As a follow-up of the workshop Human Dynamics you will be invited with the other participants of this workshop to create possible European LTN Courses. The Learning Teacher Network successfully gives European training courses such as ‘Creativity and Learning’ and ‘Inspiring Leadership’. In order to challenge the theme of this conference ‘Creating Knowledge and Wisdom in Education and Training’ we will use the basics ideas of Human Dynamics in creating possible new European courses.
In an active way, using your own Human Dynamic Principle (‘talent’), we will try to create first ‘draws’ of interesting/curious/ desirable/ challenging courses which can be proposed to the board of the Learning Teacher Network.
If you did not follow our first workshop about Human Dynamics, but you have some knowledge about HD, you are also invited to sign in for this workshop.

F3 To be or not to be curious? That is the question
Presenters: Marianne Nilsson and Patrik Backman, Directorate of Education, Karlstads kommun, Sweden
Workshop. 90 minutes. Target audience: Pre-school/Primary school; Secondary/Upper secondary school
The workshop is to introduce a format of work in science and technology that encourages all students to lifelong learning. This learning approach is supported by the Swedish Royal Academy of Sciences and is a school development concept from Science and Technology for Children (STC), which the National Science Resources Center (NSRC) developed and has disseminated for many years.
The workshop will present ideas in and around the working method and present an experimental study with a gender perspective. The method also stimulates students’ entrepreneurial qualities such as creativity, curiosity, responsibility, accuracy and teamwork, which is a prerequisite for sustainable development.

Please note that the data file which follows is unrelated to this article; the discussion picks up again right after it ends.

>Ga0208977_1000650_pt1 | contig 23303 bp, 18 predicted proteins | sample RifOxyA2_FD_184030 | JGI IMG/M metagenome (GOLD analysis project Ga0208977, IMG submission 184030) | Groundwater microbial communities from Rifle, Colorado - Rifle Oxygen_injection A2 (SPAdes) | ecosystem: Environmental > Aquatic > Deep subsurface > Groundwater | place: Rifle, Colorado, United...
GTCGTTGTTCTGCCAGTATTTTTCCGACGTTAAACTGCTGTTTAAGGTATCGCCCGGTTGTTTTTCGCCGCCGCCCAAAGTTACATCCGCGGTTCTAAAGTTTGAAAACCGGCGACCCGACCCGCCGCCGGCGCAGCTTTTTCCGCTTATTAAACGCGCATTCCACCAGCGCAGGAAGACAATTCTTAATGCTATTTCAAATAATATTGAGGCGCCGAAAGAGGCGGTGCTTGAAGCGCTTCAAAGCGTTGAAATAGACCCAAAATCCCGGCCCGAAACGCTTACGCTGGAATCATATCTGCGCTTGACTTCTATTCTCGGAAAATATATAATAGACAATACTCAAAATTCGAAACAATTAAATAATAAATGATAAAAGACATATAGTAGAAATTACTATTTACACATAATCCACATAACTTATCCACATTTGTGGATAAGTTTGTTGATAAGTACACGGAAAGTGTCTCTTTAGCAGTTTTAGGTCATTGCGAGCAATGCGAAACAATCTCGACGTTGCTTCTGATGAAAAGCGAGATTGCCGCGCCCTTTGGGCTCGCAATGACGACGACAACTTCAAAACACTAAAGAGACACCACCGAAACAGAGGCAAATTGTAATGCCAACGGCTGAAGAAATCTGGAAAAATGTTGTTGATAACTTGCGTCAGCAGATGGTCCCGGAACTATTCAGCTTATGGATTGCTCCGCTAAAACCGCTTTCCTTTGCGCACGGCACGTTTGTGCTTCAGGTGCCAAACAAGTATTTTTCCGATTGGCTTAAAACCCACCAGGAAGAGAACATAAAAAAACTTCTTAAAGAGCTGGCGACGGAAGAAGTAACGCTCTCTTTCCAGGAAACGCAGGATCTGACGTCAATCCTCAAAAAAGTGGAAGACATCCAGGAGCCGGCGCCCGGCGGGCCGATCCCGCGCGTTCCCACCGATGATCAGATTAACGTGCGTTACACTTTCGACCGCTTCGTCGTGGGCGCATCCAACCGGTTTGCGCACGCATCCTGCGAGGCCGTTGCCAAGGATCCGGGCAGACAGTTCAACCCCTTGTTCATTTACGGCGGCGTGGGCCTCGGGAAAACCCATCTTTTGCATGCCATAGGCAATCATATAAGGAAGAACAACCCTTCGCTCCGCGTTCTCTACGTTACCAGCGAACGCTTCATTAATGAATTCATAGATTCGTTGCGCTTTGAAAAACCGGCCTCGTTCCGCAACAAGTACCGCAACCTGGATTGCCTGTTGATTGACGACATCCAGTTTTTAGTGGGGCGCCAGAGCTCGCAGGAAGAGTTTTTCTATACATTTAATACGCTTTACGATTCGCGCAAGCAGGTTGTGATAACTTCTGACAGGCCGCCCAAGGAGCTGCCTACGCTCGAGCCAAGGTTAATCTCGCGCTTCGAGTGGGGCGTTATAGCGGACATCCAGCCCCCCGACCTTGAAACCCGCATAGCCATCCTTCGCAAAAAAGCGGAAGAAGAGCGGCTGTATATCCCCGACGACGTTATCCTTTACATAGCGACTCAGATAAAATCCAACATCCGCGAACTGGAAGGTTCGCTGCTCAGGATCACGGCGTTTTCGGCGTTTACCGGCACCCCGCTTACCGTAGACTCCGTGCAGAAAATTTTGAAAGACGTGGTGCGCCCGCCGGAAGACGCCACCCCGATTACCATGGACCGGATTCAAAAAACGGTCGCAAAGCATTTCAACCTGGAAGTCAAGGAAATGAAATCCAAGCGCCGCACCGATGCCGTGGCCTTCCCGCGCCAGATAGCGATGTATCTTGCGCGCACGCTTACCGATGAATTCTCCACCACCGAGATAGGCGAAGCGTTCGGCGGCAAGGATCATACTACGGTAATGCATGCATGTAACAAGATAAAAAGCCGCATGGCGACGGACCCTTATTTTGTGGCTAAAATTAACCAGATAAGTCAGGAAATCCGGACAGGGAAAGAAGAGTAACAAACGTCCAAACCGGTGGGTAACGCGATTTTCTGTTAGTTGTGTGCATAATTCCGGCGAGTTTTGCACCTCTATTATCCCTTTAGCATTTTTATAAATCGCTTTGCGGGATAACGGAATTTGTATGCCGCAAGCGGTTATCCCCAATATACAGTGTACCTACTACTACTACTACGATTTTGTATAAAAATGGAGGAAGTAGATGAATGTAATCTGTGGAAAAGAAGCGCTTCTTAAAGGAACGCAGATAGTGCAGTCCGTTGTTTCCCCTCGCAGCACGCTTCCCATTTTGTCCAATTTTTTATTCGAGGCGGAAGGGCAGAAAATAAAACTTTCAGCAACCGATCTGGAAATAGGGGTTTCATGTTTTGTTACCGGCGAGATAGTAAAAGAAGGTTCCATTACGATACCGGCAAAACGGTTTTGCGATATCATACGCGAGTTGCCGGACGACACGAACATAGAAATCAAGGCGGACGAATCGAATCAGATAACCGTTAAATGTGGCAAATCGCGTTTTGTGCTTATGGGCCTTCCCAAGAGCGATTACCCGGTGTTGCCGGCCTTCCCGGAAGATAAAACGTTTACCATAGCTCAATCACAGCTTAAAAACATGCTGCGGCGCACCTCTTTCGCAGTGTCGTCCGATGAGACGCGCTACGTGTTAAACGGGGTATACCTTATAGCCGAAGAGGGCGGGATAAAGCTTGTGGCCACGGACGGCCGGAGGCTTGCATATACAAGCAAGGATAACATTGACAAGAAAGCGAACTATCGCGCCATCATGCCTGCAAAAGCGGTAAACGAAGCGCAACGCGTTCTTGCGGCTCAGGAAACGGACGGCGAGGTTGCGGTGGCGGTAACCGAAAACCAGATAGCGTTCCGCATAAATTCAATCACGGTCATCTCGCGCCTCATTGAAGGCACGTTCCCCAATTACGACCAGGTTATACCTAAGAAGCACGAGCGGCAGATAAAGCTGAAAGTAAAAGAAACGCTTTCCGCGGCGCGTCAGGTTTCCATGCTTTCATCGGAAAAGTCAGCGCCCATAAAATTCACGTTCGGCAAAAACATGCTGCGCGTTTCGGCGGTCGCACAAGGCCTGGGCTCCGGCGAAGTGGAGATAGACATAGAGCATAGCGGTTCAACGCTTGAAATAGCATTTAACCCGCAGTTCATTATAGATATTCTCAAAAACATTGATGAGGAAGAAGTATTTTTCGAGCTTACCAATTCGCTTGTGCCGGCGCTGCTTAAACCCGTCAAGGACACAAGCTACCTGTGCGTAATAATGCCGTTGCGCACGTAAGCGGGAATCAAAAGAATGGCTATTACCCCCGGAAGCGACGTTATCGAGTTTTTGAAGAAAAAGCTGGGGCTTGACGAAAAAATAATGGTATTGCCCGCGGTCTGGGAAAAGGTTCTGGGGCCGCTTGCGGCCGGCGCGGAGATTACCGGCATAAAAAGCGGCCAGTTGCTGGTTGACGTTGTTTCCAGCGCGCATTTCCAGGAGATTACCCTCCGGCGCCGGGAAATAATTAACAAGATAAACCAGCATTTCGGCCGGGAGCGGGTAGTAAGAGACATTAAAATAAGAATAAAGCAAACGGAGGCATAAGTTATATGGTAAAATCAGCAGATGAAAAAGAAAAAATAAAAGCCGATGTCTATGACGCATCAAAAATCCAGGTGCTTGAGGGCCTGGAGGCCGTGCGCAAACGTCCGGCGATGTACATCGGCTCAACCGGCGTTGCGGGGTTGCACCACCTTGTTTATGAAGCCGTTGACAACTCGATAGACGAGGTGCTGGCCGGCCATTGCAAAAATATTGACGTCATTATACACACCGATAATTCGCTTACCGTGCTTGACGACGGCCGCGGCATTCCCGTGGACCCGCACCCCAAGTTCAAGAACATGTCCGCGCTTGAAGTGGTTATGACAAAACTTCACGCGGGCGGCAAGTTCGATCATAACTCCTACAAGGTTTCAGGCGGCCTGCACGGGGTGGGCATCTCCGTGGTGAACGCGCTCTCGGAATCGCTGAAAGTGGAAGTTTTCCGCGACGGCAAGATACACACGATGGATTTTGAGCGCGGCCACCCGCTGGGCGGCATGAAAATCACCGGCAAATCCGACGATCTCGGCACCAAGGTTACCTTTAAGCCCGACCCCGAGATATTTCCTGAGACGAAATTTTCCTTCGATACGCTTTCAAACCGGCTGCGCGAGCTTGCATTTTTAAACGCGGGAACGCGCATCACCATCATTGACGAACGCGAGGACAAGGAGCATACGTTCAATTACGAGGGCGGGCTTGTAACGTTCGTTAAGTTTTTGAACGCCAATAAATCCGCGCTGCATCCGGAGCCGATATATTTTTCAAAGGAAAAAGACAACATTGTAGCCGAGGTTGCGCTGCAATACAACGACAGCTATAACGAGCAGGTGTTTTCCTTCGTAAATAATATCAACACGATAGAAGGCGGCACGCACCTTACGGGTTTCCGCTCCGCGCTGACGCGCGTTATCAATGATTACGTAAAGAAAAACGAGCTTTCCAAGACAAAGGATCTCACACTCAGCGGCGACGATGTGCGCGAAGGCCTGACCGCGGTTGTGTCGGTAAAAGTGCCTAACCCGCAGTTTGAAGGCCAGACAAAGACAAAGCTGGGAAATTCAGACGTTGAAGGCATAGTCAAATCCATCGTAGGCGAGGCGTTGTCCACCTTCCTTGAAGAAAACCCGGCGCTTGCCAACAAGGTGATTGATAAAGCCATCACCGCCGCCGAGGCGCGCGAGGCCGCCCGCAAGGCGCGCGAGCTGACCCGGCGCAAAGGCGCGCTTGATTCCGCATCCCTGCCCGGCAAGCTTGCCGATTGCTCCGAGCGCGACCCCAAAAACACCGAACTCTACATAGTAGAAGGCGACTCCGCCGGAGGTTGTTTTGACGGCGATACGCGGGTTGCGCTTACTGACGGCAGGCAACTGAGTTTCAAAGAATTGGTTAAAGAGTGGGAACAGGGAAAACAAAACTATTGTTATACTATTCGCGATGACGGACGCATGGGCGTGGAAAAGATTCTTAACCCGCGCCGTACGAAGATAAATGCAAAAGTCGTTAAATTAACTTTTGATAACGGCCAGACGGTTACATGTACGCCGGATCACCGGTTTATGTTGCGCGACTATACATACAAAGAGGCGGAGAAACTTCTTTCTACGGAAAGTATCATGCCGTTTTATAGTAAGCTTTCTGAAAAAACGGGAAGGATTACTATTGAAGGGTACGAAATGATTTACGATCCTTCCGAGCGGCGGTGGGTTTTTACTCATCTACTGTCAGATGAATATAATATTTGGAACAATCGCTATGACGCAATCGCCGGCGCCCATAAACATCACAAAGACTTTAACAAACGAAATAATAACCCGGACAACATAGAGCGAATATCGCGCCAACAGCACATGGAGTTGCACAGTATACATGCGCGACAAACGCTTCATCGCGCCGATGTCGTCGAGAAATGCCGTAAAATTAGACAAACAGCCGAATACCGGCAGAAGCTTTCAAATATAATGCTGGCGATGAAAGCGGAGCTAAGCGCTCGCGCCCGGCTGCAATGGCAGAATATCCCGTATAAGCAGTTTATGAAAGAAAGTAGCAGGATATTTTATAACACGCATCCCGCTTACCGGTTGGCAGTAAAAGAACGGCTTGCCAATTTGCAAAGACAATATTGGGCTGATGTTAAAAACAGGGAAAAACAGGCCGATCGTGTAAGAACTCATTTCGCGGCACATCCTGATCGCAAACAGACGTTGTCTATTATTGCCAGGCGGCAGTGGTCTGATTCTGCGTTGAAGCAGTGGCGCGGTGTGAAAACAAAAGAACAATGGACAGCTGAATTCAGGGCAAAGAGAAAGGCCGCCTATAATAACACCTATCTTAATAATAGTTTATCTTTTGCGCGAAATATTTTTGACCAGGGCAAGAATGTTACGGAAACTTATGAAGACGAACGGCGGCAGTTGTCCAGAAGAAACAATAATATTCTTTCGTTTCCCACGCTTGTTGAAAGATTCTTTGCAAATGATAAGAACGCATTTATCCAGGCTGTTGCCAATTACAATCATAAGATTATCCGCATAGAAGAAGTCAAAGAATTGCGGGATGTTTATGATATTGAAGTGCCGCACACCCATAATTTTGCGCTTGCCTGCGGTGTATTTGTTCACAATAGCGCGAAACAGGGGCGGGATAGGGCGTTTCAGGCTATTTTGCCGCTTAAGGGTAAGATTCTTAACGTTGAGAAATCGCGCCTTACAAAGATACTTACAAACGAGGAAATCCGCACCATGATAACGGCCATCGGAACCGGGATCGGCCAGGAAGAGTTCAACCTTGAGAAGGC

F4 Widening the perspectives
Moderated session: Paper presentations. 90 minutes. Moderator Bill Goddard. Target audience: General
EU perspectives for creating knowledge and wisdom in Turkish pre-school education reformation
Presenter: Dr. Ayse Kizildag, Borås kommun, Sweden
Knowledge and wisdom in education systems are conducted via overarching philosophies. One example could be Europeanization and EU philosophy on education as in the Turkish pre-school education reformation. From this perspective, the paper presents pre-schools education engagements that Turkey has been going under recently to create European knowledge in learning by following EU guidelines. The study analyses modifications in the national curriculum and teacher qualification and competences along with the teacher education curriculum in the field of pre-school education within the framework of critical discourse analysis. Data come from Ministry of Education (MNE) and EU legal documents such as progress reports. The results show that Turkey has had a great deal towards completing the infrastructure for compulsory pre-sechool education in terms of teacher, learning/teaching material and spatial resources. As for conclusion, opportunities and challenges in the reformation process are also discussed.